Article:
UPDATE: Three days after a deal had been announced between Democratic and Republican leaders to end the Minnesota state shutdown, by Sunday night it was clear Republican legislative leaders did not, after all, have the votes lined up. Republican leaders faced dissent from the Tea Party right-wing, disgruntled over the failure to get a number of social attacks included in the budget deal, such as restrictions on abortion rights and voter ID requirements. But some moderates have also raised concerns over increasing the debt, with one Republican announcing he would side with Democrats to raise taxes instead.
While state GOP leaders continued to express confidence they would line up the vote, 22,000 state workers who had hoped to be back to work Tuesday are once again left in uncertainty. Despite the new developments, the arguments outlined in the article below – particularly the criticism of the Democrat’s rotten compromise – are only further confirmed by the disarray within the Republican legislative majority. 7/18/11
The longest state shutdown in U.S. history appears set to end in a rotten compromise. Democratic Governor Mark Dayton, elected on a promise to raise taxes on the richest Minnesotans, completely caved to the Republican “no new taxes” position, and appears set to sign-off on massive budget cuts impacting workers, youth, and the poor.
Final negotiations are still in progress, and further conflicts can’t be ruled out, but the deal announced Thursday night clearly indicates the outline of how this political crisis will end.
Was this defeat inevitable, given Republican majorities in the legislature and their apparent intransigence? From the beginning of the budget debate, Socialist Alternative argued that if the unions initiated a bold campaign of mass grassroots resistance around a “No Cuts, No Concessions” program, cuts were not inevitable. But we also predicted that without mass struggle, the Democrats would inevitably cave into corporate austerity demands.
“Hitting kids where the bruises don't show”
From the beginning, Democratic Party tops accepted that massive budget cuts were “inevitable” to close the $5 billion deficit. Dayton’s proposal to raise $1.4 billion through tax increases on the rich would still have meant $3.6 billion in cuts.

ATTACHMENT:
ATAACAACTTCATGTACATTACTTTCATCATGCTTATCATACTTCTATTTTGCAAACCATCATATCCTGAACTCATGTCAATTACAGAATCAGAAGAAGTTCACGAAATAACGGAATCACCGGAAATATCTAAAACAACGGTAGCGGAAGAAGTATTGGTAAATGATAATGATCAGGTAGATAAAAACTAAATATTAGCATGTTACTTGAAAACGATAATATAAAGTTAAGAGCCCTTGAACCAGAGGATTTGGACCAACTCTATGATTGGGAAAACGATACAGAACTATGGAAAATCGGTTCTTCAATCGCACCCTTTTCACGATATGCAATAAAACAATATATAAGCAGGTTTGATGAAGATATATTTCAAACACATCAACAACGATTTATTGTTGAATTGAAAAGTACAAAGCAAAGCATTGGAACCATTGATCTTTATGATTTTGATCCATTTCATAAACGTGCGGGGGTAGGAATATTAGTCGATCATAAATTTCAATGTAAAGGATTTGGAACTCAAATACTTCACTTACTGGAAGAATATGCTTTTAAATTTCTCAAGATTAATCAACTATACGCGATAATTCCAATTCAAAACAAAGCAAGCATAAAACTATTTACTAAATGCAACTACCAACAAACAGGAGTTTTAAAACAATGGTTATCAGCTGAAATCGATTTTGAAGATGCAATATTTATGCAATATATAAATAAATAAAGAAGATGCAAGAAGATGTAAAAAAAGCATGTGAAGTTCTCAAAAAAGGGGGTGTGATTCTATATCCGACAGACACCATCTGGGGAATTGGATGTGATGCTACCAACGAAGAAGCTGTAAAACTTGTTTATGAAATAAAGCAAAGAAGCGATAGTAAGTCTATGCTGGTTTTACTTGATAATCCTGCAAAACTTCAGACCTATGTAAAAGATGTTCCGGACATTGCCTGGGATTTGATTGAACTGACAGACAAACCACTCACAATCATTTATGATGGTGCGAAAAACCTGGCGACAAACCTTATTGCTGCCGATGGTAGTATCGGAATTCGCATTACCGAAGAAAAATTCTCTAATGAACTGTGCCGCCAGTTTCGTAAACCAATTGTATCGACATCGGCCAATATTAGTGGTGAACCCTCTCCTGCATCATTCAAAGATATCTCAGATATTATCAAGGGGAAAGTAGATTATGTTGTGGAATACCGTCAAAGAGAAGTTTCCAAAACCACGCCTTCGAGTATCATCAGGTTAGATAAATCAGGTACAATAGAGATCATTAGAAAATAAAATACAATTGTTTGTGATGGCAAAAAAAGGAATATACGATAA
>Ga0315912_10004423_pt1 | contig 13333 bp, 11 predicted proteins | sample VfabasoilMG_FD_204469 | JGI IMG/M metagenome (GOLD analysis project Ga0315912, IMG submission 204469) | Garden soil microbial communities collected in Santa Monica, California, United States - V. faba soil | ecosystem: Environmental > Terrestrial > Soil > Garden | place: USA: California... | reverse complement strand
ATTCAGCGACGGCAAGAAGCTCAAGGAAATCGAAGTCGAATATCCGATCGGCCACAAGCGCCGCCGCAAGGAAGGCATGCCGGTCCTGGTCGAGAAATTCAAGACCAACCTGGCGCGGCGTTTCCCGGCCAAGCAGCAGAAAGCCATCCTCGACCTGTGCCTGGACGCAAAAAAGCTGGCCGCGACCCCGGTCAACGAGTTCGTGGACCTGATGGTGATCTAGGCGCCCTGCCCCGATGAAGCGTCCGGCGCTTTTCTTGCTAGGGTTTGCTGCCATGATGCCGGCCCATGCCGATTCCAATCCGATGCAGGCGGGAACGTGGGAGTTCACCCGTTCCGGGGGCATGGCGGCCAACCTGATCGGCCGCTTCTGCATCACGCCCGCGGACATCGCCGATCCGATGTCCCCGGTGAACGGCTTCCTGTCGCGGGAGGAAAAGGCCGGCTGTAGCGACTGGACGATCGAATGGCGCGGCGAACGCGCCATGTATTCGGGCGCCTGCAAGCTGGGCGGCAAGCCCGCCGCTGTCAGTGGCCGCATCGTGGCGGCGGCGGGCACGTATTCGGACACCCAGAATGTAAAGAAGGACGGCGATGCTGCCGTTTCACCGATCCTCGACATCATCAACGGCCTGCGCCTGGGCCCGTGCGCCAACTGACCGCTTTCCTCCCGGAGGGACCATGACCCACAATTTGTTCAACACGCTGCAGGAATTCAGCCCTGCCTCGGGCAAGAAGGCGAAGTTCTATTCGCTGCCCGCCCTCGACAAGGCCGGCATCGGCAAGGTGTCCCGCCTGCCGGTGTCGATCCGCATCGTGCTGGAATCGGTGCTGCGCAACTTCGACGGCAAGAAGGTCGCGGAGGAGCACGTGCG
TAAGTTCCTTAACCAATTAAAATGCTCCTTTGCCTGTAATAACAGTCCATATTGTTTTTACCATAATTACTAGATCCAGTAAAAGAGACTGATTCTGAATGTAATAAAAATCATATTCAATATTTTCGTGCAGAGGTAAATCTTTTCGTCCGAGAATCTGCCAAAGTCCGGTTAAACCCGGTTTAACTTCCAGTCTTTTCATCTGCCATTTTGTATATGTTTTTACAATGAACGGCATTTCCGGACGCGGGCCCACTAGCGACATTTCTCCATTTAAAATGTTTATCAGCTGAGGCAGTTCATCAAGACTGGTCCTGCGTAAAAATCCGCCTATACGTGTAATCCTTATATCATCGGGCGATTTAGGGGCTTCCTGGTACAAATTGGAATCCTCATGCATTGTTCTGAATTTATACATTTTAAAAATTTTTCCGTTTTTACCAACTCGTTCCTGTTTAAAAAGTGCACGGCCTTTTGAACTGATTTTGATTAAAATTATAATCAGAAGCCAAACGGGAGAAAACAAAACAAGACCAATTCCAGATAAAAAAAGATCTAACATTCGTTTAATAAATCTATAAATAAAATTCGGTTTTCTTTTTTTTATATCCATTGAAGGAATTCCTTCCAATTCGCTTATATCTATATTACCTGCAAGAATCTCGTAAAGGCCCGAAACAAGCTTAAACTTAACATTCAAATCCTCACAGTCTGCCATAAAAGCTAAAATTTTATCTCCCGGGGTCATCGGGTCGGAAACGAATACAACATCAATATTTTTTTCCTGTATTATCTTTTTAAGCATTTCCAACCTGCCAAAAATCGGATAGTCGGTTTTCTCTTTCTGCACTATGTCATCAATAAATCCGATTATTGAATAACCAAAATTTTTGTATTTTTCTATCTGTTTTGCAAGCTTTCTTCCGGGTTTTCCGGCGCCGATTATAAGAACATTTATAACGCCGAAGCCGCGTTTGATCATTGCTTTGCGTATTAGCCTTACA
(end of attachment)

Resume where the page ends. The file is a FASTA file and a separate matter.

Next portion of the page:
It took over two weeks of workers suffering under a state shutdown for the Democrats to agree to the same ultimatum Republicans were offering on June 30, before the shutdown. Now the $1.4 billion will instead be raised by “deferring” $700 million in payments to K-12 schools and borrowing $700 million from the states tobacco settlement fund. The only serious concession Dayton appears to have secured from Republicans is the removal of a wish-list of unrelated right-wing add-ons to the budget bill.
Combined with similar “deferments” of funds to public education in the last two budgets, this accounting trick means schools will receive only 60 percent of their promised state funds, forcing them to raid reserves and borrow to stay afloat. "It's like hitting kids in places where the bruises don't show," said Charlie Kyte, executive director of the Minnesota Association of School Administrators (Startribune.com, 7/9/11).
Forcing school districts to borrow millions only adds to already colossal local government debt to the big bond holders and banks. Minnesota tax-payers already give these billionaire speculators tens of millions in interest payments each year while the speculators turn around and lobby for more tax breaks and budget cuts!
This new borrowing will just be added onto the budget deficit next year which could be even larger given growing signs of another global economic downturn. "The law says it has to be paid back, but the question is when?" asked Rep. Mindy Greiling, Democratic lead on the House Education Finance Committee, referring to the deferments to education funding. "In the next century?" (Startribune.com, 7/9/11).
This same concern about the incapacity of the state government to ever repay their debts to schools, local government, and the big bondholders is why Fitch Ratings, one of the top three rating agencies, downgraded Minnesota’s credit rating last week. “A lower credit rating will make it more expensive for the state to borrow money, and could also increase borrowing costs for cities, counties and school districts” (Startribune.com, 7/7/11).
Dayton and the Democratic Party leaders are making the case that they did all within their power to stop the Republican assault. Their “solution” will be to urge us to patiently wait until the 2012 election and then vote to give them back a majority. Of course, the next time the Democrats do come to power, does anybody seriously expect them to reverse the terrible cuts now being agreed?
To counter the Democratic Party’s argument, which has in various ways been made since the beginning of the budget debate, it is worth reprinting below substantial portions of the brochure Socialist Alternative distributed widely at various anti-cuts rallies and protests in Minnesota since May.
Excerpt from Socialist Alternative’s anti-cuts brochure, May 2011:
Is it strategic to accept “some cuts”?